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Are you a health professional looking for tobacco cessation resources for people with disabilities?

Close-up picture of a cigarette broken in two

Why should tobacco cessation programs be accessible to people with disabilities?

Nearly one in four individuals in the State of Ohio had at least one disability.

The Ohio Disability and Health Program’s Needs Assessment, using the Behavioral Risk Factor Surveillance System 2011 data, showed that 38% of individuals with disabilities smoke versus 19% of those without disabilities.

Among Ohio smokers with disabilities, 54.1% had attempted to quit in 2016.

Further, 69% of smokers with disabilities in Ohio received quit advice from their physicians in the past year.

The odds of being a current smoker are 1.57 times higher for adults with disabilities compared to people without disabilities, even after adjusting for age, sex, race, ethnicity, marital status, education, employment, income, and health insurance.

As of 2013, nearly half of Ohio adults with disabilities (44.8%), and an even greater number of Ohioans with mobility disabilities (61.9%), rated their health as “fair” or “poor”, in contrast to less than one in ten Ohioans without disabilities (7.5%).

Only Four states in 2016 reported higher percentages of “fair” or “poor” health status among adults with disabilities than the state of Ohio.

Learn more about how you can make your health training accessible: 

Watch this instructional video: An Introduction to Disability

Learn more about the Living Independent From Tobacco (LIFT) Program: 

Download the LIFT Training Guide

What is LIFT?

LIFT (Living Independent From Tobacco) is an 8-class program to help people quit using tobacco. It is offered over 4 weeks (2 classes per week) with follow up classes at 4 weeks and 6 months.

The classes can benefit anyone who uses tobacco products and wants to learn ways to help them quit and lead a healthier lifestyle.

Classes involve LIFT trainers, people with disabilities, caregivers, health or quit partners, and other supportive individuals.

For more information about teaching a LIFT class, please email Ohio Disability and Health Program Tobacco Specialist, Erica Coleman:

Here is what people are saying about teaching a LIFT class!

“As an instructor I felt very privileged to have such important information that was so educational not just for the class but to also share with my family and friends. I was enlightened on the harmful effects that smoking can cause to the body as well as second hand smoke.

I really enjoyed the instructor’s guide which broke down each topic accordingly. It was very easy to follow and teach. Also, the power point presentation was phenomenal and helpful to the participants; especially the pictures. I felt it gave them a better understanding and a more visual outlook to help them see the damage smoking can cause to the body. 

During the teaching I feel that information was so direct and sufficient, it allowed me to be more creative in my training by using demonstrations (e.g. the water bottle with the brown tainted water.) I had a family member who smokes blow smoke into one water bottle and allowed them to compare it to the clean water bottle to show what the lungs of a smoker could actually look like. These types of examples allowed us to build a more truthful and encouraging relationship with one another. I noticed the participants were very attentive and respectful and had a tenacity and drive to learn more.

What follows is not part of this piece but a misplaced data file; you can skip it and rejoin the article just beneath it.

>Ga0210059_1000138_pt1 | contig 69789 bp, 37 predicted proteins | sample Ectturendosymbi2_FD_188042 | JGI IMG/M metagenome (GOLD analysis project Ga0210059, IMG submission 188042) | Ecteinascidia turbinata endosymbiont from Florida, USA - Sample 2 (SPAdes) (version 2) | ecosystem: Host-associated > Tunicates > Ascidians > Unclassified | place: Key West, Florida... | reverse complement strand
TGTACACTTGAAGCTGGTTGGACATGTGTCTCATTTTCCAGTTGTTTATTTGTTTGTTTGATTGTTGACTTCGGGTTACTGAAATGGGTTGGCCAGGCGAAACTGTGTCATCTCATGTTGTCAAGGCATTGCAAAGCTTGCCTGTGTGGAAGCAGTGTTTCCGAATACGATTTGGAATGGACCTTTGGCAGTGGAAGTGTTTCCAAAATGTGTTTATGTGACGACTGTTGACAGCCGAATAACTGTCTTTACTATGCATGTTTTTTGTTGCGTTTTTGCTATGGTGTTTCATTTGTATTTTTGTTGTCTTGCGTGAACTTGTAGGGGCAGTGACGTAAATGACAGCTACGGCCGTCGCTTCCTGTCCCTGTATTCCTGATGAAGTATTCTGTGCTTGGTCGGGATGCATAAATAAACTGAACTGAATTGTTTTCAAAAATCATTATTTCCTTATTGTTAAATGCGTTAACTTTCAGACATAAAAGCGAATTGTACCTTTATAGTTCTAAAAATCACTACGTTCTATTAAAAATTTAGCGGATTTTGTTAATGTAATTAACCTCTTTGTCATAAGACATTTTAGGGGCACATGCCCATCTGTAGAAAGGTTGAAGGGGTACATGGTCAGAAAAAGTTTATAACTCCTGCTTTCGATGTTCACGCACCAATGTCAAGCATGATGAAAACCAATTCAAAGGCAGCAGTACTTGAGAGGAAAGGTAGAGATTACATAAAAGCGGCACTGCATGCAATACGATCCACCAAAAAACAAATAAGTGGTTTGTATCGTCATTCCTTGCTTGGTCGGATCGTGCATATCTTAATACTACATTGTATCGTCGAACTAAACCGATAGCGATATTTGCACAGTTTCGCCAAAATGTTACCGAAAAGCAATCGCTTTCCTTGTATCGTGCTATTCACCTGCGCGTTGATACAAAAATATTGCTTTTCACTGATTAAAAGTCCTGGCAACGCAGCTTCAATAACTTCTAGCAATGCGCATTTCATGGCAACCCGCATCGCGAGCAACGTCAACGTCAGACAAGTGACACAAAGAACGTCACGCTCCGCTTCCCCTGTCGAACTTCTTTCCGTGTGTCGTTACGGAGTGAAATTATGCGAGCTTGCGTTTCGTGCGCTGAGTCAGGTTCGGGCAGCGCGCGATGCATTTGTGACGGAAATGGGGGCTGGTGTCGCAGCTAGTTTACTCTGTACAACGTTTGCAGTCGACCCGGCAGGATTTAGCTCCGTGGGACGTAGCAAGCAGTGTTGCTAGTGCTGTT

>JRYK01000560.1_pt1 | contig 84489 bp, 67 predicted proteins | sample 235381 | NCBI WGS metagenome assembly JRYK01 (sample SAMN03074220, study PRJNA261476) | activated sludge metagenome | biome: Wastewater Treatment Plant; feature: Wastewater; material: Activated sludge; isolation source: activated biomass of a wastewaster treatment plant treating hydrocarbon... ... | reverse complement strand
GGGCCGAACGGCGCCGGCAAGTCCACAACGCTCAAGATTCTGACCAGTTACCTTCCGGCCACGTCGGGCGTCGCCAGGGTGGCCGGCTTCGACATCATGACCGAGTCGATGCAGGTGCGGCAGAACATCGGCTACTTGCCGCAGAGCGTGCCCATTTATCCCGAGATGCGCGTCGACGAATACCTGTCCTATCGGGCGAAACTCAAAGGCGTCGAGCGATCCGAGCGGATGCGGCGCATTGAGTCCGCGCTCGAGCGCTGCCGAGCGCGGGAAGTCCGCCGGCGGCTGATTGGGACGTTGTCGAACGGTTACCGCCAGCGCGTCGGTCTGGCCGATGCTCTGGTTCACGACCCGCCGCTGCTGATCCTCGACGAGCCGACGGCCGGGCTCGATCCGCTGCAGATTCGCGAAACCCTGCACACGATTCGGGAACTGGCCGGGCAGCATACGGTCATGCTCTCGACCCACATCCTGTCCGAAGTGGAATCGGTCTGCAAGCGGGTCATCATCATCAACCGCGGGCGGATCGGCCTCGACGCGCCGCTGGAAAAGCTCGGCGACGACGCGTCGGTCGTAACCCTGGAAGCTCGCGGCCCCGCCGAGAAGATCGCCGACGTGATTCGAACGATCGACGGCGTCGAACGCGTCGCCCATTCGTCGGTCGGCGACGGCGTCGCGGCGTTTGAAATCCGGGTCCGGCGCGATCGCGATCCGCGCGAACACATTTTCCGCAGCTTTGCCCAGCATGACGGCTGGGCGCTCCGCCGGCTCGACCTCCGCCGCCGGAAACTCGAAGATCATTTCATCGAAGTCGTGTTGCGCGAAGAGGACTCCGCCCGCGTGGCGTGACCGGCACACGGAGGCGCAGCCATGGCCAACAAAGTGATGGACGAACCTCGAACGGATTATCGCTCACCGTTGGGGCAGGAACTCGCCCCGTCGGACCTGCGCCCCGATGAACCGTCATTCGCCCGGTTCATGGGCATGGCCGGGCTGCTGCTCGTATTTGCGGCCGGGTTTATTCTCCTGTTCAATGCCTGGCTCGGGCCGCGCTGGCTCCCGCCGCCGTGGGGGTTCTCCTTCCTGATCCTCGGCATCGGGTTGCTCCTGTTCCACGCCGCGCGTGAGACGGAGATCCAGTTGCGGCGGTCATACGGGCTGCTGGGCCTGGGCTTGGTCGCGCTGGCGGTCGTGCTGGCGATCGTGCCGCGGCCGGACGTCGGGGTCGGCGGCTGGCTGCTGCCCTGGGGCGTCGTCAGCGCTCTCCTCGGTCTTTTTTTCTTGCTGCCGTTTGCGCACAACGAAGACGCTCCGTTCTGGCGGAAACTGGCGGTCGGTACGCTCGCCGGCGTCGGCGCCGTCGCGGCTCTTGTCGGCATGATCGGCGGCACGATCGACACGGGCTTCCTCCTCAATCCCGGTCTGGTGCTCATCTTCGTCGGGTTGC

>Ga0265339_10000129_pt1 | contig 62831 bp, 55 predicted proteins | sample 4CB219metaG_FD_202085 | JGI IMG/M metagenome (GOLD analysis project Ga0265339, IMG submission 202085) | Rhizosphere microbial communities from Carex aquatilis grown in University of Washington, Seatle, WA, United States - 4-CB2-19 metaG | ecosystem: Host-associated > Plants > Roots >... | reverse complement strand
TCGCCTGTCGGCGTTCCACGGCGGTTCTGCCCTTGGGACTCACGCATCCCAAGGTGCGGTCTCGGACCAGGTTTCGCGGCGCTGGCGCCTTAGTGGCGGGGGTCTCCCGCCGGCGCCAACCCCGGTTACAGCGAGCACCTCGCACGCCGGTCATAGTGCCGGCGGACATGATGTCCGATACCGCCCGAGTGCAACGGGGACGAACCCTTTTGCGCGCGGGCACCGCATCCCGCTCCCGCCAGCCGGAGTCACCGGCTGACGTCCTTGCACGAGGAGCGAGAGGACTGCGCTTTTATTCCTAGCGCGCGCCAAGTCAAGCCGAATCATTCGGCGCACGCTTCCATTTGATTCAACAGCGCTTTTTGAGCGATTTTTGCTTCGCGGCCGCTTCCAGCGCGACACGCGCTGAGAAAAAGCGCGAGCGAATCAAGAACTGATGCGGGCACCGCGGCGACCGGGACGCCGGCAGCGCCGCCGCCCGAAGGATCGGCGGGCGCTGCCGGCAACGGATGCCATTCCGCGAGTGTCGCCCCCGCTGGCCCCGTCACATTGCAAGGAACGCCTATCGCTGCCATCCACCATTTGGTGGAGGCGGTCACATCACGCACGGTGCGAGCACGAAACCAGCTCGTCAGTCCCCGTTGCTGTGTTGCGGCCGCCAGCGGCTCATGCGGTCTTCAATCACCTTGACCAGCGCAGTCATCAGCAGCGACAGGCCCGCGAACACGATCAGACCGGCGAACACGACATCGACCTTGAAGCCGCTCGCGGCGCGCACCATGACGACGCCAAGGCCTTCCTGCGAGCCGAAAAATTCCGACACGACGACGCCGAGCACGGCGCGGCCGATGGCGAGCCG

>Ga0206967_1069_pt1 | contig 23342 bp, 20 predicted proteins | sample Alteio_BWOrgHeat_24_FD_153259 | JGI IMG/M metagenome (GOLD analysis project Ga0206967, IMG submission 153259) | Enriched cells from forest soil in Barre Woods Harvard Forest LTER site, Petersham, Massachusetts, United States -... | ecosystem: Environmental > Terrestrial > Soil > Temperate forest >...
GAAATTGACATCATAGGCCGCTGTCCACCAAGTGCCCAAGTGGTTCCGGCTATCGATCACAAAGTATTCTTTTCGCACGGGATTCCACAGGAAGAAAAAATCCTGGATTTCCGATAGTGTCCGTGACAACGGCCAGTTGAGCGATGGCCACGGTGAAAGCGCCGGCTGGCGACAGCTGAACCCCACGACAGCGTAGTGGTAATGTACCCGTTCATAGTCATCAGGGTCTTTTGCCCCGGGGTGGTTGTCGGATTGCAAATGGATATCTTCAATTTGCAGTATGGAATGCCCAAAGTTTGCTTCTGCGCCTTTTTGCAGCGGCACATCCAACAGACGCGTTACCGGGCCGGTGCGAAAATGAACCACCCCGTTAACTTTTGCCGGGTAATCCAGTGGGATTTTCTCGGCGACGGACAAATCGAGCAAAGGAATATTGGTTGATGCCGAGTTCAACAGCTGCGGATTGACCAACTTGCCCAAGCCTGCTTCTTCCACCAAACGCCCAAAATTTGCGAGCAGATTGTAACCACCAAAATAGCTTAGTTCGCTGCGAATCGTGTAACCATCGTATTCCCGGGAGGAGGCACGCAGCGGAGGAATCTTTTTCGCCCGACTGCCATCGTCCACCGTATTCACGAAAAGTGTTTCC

Due to the smoking cessation literature they seemed willing to quit and build a quit plan to help reverse some of the symptoms they were experiencing. I believe this was a successful program. I experienced and learned so much that I still use to educate others every time an opportunity presents itself. And according to the feedback I received from the participants was positive and appreciative towards the program and the instructor.

Overall, I observed that the LIFT class was well received. I think it should be used more often. I was also informed the participants were looking to build a support team. I still receive calls from some of the participants letting me know how they are doing with the program. We continue to keep the lines of communicate open for support.”  – TR

As a LIFT facilitator I like working with those in the program work on modifying their behaviors in order to quit smoking. The LIFT program shares the knowledge of why it’s important to quit, the health risk smoking causes in a direct way by having individuals check their Carbon monoxide level at each visits, and group support from their peers.

Instead of just giving the information the programs actually shows how it works and why it will work because of modified behavior tools I introduce during group. Having several peers going through the same thing helps to share their barriers to quitting but I was also able to make a fun competition out of it by seeing who had the lowest CO number at each meeting. This made my group arrive even more to show they could achieve their goal of quitting. I saw a lot of progress with LIFT and I have had several people want to do the program again because they benefited from the group dynamic.
As a facilitator I was able to witness the group support and encourage one another using the tools learned in group outside of the group setting. I watched their confidence rise at each group as they worked to achieve their goal to be nonsmokers.” – K.H.

Woman with brown hair wearing glasses

You can help people with disabilities take steps toward quitting at each stage
of the quit process:

Stages of Change diagram- Lists things people can do at each of the stages- Not thinking about making a change, thinking about making a change, making plans for a change, ready to start making a change, have made a change and are keeping it going